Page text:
This week our textbook takes us through the prescriptive expectations for formal, academic writing and source integration. Beyond technically mastering the obligate standards of MLA Formatting, the question emerges, “what do the rules of source formatting tell us about what we value in writing?” Timeliness? Notoriety and Prestige? Collaboration? Evidence? Everything’s an Argument chapters 20 through 22 will help us better answer this question. As satirical relief from these rules, Kyle Stedman will reinforce the most common pitfalls of source integration through humor and learning models that come to represent “how NOT to use sources.” As you craft your CRR this week, think about how these chapters reinforce or challenge your field’s source integration habits (i.e. perhaps you are used to a different citation style like APA, Chicago, or ASA among others) and more broadly, how the ability to integrate sources with integrity cultivate your credibility as a writer.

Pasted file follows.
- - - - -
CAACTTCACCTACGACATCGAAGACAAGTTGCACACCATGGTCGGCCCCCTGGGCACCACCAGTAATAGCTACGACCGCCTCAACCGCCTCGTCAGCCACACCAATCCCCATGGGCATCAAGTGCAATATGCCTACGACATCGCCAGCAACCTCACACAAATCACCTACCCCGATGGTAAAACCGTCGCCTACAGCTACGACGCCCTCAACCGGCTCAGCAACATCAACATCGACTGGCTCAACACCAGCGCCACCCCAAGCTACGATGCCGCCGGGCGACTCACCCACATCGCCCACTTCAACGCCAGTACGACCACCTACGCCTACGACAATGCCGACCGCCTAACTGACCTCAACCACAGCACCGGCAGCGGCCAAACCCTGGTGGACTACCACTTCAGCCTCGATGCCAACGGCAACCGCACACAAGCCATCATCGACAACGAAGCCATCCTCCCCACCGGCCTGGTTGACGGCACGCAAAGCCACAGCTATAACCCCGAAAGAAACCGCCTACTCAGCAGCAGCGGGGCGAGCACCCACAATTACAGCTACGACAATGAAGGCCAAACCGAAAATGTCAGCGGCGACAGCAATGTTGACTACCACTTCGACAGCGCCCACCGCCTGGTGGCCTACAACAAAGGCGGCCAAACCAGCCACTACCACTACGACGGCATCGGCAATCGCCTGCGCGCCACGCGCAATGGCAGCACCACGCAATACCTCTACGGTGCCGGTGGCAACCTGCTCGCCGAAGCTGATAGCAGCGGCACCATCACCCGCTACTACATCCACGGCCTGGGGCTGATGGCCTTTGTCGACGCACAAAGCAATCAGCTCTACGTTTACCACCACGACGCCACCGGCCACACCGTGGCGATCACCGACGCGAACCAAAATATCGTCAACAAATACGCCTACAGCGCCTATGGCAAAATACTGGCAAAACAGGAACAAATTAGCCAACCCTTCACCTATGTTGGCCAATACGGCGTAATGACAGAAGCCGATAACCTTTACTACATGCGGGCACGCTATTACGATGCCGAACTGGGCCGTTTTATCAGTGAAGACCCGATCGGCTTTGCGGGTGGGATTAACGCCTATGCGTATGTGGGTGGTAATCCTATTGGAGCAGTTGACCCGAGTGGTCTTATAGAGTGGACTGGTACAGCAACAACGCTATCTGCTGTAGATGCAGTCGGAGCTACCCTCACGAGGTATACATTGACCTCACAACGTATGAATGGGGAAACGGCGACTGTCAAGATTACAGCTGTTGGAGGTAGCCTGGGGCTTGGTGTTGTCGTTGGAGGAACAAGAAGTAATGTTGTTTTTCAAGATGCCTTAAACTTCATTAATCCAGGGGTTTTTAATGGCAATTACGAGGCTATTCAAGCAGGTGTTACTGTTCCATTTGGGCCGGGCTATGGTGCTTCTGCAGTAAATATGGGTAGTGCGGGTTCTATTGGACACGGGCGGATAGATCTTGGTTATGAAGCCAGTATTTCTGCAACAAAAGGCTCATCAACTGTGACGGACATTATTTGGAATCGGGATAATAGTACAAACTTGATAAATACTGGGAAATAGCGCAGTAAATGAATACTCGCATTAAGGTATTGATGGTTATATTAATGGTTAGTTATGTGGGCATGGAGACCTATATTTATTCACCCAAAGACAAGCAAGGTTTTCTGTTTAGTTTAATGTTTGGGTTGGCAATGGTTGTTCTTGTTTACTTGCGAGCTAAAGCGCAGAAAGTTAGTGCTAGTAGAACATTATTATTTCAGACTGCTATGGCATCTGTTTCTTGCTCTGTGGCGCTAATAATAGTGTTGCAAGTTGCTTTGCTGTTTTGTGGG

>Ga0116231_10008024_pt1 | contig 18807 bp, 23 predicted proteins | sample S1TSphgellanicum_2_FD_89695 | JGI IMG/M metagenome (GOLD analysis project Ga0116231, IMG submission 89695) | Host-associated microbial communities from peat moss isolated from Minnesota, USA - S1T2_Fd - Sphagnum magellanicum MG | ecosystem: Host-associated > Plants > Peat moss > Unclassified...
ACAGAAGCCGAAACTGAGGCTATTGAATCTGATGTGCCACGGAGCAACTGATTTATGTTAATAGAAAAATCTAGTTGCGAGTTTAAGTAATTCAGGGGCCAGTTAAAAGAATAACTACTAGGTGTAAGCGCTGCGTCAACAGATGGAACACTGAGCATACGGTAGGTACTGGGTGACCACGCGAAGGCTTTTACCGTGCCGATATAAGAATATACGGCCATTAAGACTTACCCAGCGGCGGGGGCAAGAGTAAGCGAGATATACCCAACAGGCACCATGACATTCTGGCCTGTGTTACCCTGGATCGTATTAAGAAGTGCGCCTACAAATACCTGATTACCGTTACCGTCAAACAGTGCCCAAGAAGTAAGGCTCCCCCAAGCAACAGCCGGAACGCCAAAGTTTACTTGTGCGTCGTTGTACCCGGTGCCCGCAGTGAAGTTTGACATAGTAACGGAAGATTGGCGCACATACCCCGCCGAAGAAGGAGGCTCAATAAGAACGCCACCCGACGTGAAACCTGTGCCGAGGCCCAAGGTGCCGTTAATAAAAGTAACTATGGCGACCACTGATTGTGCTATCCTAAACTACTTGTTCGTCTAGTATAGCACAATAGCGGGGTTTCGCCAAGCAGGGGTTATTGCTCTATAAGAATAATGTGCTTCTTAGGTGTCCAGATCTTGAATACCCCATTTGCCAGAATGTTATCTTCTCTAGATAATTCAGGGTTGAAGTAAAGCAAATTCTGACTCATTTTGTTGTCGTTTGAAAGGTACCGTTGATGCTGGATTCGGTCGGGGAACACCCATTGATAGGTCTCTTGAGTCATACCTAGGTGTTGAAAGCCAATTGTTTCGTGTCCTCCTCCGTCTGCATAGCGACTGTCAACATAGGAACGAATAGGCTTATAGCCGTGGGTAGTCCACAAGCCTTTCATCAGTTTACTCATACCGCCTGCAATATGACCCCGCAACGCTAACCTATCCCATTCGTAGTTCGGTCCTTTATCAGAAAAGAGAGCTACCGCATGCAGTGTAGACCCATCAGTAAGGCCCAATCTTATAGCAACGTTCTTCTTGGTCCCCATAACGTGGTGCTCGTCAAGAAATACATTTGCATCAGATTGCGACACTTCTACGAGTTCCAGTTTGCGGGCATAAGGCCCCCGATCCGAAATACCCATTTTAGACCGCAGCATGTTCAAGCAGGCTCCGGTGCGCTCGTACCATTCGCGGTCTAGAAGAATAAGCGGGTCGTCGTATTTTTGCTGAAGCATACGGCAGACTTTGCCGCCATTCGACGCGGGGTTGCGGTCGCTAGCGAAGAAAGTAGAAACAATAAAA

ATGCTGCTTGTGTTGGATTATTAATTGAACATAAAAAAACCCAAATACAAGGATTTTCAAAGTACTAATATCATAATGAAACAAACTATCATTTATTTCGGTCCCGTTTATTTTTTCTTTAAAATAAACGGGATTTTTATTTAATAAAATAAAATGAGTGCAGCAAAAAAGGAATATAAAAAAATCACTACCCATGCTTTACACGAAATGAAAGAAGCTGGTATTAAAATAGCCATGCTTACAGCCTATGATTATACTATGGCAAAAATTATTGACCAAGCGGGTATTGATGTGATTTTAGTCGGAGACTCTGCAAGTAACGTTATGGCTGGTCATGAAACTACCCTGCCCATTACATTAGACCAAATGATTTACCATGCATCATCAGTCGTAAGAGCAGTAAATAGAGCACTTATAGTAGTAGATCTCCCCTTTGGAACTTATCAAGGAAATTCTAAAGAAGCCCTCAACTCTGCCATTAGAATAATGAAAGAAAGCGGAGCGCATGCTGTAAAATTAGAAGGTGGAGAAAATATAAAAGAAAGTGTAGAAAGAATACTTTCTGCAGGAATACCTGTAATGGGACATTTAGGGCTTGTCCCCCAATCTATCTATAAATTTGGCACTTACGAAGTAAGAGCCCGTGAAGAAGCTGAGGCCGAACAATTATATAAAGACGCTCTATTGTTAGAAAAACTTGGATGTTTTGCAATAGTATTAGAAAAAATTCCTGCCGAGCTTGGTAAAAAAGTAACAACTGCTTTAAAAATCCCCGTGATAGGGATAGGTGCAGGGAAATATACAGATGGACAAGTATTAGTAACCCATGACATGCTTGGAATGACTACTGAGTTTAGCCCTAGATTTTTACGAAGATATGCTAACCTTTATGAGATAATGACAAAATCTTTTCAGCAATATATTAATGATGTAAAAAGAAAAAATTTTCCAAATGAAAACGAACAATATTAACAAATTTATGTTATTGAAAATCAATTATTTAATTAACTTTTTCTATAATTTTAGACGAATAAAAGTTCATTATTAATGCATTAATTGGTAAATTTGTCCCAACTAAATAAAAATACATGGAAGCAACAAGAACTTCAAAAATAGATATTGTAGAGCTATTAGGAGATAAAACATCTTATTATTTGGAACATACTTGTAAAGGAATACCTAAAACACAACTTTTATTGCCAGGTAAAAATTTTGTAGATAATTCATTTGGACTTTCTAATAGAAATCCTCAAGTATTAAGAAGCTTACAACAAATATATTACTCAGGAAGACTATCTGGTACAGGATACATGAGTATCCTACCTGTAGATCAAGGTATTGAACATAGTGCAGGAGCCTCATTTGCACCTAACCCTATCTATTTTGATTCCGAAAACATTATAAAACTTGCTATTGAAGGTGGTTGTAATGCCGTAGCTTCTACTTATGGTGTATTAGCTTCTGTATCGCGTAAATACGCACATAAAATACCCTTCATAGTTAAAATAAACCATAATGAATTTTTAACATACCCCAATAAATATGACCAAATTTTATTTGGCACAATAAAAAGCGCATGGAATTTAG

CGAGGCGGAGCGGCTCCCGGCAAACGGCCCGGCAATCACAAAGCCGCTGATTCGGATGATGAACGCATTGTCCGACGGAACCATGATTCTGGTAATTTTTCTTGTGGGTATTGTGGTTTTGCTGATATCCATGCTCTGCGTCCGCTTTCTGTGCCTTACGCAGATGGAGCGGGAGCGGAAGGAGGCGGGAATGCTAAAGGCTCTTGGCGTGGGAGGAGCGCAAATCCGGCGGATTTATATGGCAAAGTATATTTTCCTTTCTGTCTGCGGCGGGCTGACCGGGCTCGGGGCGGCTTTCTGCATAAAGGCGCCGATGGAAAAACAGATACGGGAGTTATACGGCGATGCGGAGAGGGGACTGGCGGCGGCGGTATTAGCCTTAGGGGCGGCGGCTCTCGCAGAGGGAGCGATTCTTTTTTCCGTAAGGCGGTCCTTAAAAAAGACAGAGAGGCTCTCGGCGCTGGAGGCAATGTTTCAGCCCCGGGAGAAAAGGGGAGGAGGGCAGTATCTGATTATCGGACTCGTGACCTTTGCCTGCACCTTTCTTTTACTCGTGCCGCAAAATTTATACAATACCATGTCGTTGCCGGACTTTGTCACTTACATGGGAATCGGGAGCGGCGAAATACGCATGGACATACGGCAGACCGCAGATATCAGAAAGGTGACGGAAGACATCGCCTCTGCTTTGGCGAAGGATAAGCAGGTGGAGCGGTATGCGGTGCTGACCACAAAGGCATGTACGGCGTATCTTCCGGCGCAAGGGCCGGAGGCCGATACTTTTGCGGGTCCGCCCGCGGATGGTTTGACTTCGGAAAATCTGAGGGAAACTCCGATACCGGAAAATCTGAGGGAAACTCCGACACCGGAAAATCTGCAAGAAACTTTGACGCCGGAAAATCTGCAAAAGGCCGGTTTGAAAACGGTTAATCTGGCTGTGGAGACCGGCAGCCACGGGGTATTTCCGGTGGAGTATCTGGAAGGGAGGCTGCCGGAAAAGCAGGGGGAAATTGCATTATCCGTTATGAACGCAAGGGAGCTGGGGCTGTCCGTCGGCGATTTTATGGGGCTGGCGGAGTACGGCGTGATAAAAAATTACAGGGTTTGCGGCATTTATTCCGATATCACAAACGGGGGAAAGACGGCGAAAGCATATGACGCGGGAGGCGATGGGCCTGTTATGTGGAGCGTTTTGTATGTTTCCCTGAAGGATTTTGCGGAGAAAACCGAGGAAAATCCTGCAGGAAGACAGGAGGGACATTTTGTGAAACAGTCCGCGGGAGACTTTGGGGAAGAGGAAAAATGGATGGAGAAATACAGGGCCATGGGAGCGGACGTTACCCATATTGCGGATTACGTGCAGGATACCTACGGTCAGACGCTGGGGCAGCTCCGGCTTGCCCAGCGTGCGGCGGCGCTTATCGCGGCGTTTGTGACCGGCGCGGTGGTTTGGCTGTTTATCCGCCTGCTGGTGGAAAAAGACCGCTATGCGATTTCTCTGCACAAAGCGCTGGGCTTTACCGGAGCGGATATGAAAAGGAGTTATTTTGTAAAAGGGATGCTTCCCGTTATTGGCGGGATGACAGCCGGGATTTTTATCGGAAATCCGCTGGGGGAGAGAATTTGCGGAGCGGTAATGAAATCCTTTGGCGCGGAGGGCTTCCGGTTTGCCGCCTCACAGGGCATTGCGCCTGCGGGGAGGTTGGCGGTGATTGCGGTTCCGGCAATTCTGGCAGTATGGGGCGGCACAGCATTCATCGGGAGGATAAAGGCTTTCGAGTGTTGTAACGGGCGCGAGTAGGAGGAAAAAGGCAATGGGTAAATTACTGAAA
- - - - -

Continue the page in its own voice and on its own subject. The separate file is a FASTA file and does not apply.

After Reading the assigned texts, your response should be approached in one of the following ways:
You may want to include key definitions and terms to help you on future projects. Every discussion post must include a question you want the class to address that goes beyond reading comprehension (i.e. we want conversations started not merely yes/no or shallow questions). The expectation is that you engage deeply with the assigned readings and draw explicit connections between your CRR and the readings.